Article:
Safety-First Rule

Written By
Paul Tracy
Updated August 5, 2020

What is the Safety-First Rule?

The safety-first rule, also called Roy's safety-first rule, is a measure of the minimum returns an investor requires from a portfolio. The formula for the safety-first rule is:

Safety-First Rule = (Expected return for portfolio – Threshold return for portfolio)/Standard deviation of portfolio
 

How Does the Safety-First Rule Work?

The mechanics of the formula are simple: Input the investor's minimum required return, the expected return for the portfolio, and the standard deviation for the portfolio. By using this formula for various portfolio scenarios (i.e., using different investments or using different weightings of asset classes), investors compare portfolio choices based on the probability that their returns will not meet the minimum threshold. The best portfolio is the one that minimizes the chances that the portfolio's return will fall below the threshold.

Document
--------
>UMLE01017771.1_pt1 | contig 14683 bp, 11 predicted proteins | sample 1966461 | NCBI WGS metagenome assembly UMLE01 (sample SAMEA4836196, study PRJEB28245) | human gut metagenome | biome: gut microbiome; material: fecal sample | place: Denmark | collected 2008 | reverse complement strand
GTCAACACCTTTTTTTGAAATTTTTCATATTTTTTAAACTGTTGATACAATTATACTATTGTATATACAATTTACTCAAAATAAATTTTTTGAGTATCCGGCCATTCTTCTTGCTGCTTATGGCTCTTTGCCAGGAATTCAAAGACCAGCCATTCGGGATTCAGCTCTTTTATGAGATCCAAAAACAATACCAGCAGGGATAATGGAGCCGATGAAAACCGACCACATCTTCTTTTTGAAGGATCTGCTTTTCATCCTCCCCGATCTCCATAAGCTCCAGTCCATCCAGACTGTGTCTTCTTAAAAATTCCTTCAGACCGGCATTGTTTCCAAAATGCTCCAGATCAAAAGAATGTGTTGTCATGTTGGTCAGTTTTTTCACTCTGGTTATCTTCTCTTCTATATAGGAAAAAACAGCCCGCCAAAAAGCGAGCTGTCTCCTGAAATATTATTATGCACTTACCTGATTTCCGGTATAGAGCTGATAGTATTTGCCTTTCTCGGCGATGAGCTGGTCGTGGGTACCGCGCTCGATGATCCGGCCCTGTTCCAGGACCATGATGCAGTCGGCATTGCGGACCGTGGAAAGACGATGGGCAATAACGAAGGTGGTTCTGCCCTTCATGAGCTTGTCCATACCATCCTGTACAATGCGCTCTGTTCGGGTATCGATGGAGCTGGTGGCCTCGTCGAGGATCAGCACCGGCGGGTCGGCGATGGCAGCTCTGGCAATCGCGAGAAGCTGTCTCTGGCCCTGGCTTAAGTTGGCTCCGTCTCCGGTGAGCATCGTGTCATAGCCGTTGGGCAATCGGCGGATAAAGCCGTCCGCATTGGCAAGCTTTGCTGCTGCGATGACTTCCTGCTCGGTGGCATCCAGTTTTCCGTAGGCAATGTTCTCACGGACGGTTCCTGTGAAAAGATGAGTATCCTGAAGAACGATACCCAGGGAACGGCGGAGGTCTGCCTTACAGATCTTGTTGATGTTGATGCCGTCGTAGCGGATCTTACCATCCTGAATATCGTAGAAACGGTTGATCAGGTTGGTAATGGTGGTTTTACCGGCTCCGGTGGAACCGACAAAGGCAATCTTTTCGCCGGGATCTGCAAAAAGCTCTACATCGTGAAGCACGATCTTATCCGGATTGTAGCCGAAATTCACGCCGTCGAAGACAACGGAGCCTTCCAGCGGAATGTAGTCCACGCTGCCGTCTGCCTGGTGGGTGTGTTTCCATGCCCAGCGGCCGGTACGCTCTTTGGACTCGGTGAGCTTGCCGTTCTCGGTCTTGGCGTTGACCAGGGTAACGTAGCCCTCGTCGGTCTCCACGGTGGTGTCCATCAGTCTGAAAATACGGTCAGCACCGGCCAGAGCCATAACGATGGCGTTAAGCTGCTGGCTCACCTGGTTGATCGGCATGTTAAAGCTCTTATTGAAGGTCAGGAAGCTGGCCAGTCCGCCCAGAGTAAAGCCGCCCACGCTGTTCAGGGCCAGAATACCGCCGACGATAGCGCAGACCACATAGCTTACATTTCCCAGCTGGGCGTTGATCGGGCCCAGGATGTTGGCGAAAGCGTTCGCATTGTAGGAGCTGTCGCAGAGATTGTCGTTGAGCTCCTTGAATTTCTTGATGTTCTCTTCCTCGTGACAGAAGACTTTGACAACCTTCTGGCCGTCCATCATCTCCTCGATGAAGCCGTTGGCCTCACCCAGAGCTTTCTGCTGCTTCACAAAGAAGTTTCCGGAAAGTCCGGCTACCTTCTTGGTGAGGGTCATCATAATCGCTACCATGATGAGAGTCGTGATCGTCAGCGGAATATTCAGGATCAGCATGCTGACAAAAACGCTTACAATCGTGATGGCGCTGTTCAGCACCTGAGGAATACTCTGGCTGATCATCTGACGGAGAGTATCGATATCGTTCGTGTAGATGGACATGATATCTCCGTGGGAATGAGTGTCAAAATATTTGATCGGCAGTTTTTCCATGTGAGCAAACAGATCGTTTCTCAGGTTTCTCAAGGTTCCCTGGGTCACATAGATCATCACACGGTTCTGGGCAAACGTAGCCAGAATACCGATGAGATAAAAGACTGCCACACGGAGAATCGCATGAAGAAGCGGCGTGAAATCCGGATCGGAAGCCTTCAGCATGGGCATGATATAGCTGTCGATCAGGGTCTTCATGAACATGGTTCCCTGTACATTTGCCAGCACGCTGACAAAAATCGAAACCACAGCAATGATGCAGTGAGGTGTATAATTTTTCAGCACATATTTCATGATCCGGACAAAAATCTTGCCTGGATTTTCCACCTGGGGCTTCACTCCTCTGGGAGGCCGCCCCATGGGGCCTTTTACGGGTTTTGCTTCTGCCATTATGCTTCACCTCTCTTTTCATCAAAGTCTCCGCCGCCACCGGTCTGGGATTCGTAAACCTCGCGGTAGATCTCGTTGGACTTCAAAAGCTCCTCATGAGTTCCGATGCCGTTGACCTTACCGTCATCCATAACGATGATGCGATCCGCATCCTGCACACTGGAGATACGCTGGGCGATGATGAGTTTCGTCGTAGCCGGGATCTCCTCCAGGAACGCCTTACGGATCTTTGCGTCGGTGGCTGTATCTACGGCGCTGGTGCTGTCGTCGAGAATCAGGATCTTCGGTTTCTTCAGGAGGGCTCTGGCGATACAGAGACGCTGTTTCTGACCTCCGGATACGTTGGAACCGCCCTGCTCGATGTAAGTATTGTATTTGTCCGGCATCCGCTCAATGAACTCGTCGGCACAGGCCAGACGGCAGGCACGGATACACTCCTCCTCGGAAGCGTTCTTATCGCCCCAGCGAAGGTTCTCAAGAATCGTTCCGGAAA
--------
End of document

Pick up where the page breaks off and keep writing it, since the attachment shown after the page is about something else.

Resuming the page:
Why Does the Safety-First Rule Matter?

The safety-first rule is more than a formula. It is a philosophy. By setting a minimum acceptable return for a portfolio, the investor is able to sleep at night because he or she knows that the risk of not achieving a goal is much lower. The investor first makes the portfolio "safe," and anything above that minimum threshold is gravy.